My local paper said they might be able to use some of my ramblings, so I sent off the first article last week – and it went in. Rather nice too! a whole half page spread 🙂 I’m not getting above myself though – I made it to ASDA and back last night and didn’t get papped or anything 🙂
Here’s what I wrote:
Hi – I’m Lynnette. I’m a keen gardener and chicken keeper extraordinaire, but results are more by luck than judgement. I read all the books, watch all the shows, then ignore all the advice. I have an ever-expanding vegetable plot, a greenhouse (new this year), and three chickens. We did have four, but we lost Aggie recently. Our eggs are actually more valuable than gold dust, as only two of the hens have ever laid reliably – the other two have tended to just eat, poo and perch. But they are happy.
I did read up on crop rotation, where different types of plants need to be planted in a different place each year, and drew up a four year plan. This I kept tucked in the front of my gardening book. My family obviously don’t take me seriously enough, as the next time I looked at the plan, on the diagram of Year One, the words ‘roots’ ‘brassicas’, ‘legumes’ and ‘potatoes’ had been substituted for ‘bananas’ ‘apples’ ‘oranges’ and ‘coconuts’. The joy of having teenage sons.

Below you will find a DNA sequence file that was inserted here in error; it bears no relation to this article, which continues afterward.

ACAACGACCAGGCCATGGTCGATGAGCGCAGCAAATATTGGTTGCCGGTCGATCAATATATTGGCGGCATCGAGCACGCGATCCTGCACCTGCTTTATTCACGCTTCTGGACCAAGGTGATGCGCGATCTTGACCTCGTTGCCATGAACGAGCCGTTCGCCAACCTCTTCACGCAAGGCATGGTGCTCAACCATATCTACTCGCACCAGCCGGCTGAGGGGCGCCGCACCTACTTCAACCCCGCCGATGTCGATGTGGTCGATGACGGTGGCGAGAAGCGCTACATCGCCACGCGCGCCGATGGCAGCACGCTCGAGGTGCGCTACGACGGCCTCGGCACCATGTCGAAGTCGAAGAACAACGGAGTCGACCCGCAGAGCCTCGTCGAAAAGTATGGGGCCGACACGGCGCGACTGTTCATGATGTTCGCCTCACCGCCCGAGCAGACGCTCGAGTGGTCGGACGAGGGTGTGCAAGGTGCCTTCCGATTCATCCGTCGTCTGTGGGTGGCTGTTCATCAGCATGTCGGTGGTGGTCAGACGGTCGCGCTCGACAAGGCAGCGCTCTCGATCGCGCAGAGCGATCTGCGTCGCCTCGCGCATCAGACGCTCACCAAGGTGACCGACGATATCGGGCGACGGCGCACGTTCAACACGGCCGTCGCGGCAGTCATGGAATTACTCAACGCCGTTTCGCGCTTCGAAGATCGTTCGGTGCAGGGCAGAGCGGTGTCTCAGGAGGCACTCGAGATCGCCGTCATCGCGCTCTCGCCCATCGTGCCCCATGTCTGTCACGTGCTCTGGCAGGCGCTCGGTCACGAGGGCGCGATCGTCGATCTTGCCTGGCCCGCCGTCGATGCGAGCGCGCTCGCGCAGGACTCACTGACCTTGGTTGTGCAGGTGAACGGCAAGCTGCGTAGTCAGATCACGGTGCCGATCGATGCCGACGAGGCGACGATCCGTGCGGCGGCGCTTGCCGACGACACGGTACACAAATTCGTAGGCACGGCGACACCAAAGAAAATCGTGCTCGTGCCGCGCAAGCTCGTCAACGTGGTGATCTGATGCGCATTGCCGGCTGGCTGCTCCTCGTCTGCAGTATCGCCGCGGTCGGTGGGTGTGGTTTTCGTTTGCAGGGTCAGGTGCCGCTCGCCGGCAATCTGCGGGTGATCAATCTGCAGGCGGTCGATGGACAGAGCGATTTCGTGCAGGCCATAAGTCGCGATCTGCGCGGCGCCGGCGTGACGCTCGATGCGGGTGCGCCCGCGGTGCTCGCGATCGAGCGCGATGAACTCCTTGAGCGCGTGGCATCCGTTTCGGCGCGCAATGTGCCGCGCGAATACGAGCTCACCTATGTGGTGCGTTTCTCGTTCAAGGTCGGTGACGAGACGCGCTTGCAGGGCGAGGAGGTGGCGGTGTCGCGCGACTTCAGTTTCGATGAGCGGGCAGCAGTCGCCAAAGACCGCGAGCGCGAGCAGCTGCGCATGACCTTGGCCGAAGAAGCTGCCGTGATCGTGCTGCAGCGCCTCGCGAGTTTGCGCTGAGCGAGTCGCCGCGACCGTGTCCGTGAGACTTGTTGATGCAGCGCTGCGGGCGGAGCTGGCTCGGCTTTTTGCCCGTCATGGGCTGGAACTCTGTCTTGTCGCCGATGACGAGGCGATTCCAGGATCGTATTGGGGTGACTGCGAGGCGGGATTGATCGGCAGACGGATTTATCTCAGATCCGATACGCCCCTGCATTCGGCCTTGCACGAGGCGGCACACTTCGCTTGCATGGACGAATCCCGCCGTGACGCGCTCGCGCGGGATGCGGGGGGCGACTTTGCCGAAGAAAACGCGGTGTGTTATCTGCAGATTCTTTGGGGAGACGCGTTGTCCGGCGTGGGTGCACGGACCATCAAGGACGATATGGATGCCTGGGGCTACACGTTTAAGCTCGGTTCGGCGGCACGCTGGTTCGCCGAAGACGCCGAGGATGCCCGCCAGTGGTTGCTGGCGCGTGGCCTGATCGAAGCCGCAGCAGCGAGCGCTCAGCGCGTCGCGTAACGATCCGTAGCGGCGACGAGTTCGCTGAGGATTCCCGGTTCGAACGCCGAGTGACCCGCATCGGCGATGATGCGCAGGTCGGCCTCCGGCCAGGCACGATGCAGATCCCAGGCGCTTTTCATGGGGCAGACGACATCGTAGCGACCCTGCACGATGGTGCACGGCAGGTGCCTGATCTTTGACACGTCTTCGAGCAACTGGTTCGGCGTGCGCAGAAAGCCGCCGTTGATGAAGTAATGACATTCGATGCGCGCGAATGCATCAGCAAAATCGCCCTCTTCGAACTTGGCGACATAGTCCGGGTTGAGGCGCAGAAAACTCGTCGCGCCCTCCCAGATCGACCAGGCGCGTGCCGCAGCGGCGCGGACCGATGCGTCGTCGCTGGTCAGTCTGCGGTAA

A lot of gardening information consists of people telling you the ‘best’ and the ‘right’ way to garden. Deep down, I believe that plants actually want to grow, and that some of the faffing around that you’re told to do is probably unnecessary. So a lot of the time, stuff gets chucked in, watered for a bit, then I hope for the best – and expect instant results. This article is a light-hearted look at the funny things that happen in the garden, when even the best laid plans can go awry.
Having said that, I once scooped second prize for ‘Longest runner bean (in good condition) in the Earl Shilton fruit and vegetable show. My moment of glory was almost scuppered though, as we had mistakenly picked and eaten the official longest bean the week before. On the morning of the show, I was frantically searching around for stunt-double beans, and luckily found a couple of likely suspects lurking in the middle of the canes. I almost resorted to ‘borrowing’ some from a friend, but would I be able to live with myself if I won with a bean that I hadn’t even grown?
So, there I was, setting out Larry (after all the hype and build-up, the bean now had a name) to show off ‘his best side’, when I looked around and realised the extent of the competition. There were pristine onions arranged in sand, with their tops tied up; cabbages that had never even sniffed a catapillar; carrots of equal length and glossiness – and I swear there was a marrow I could have sledged home on…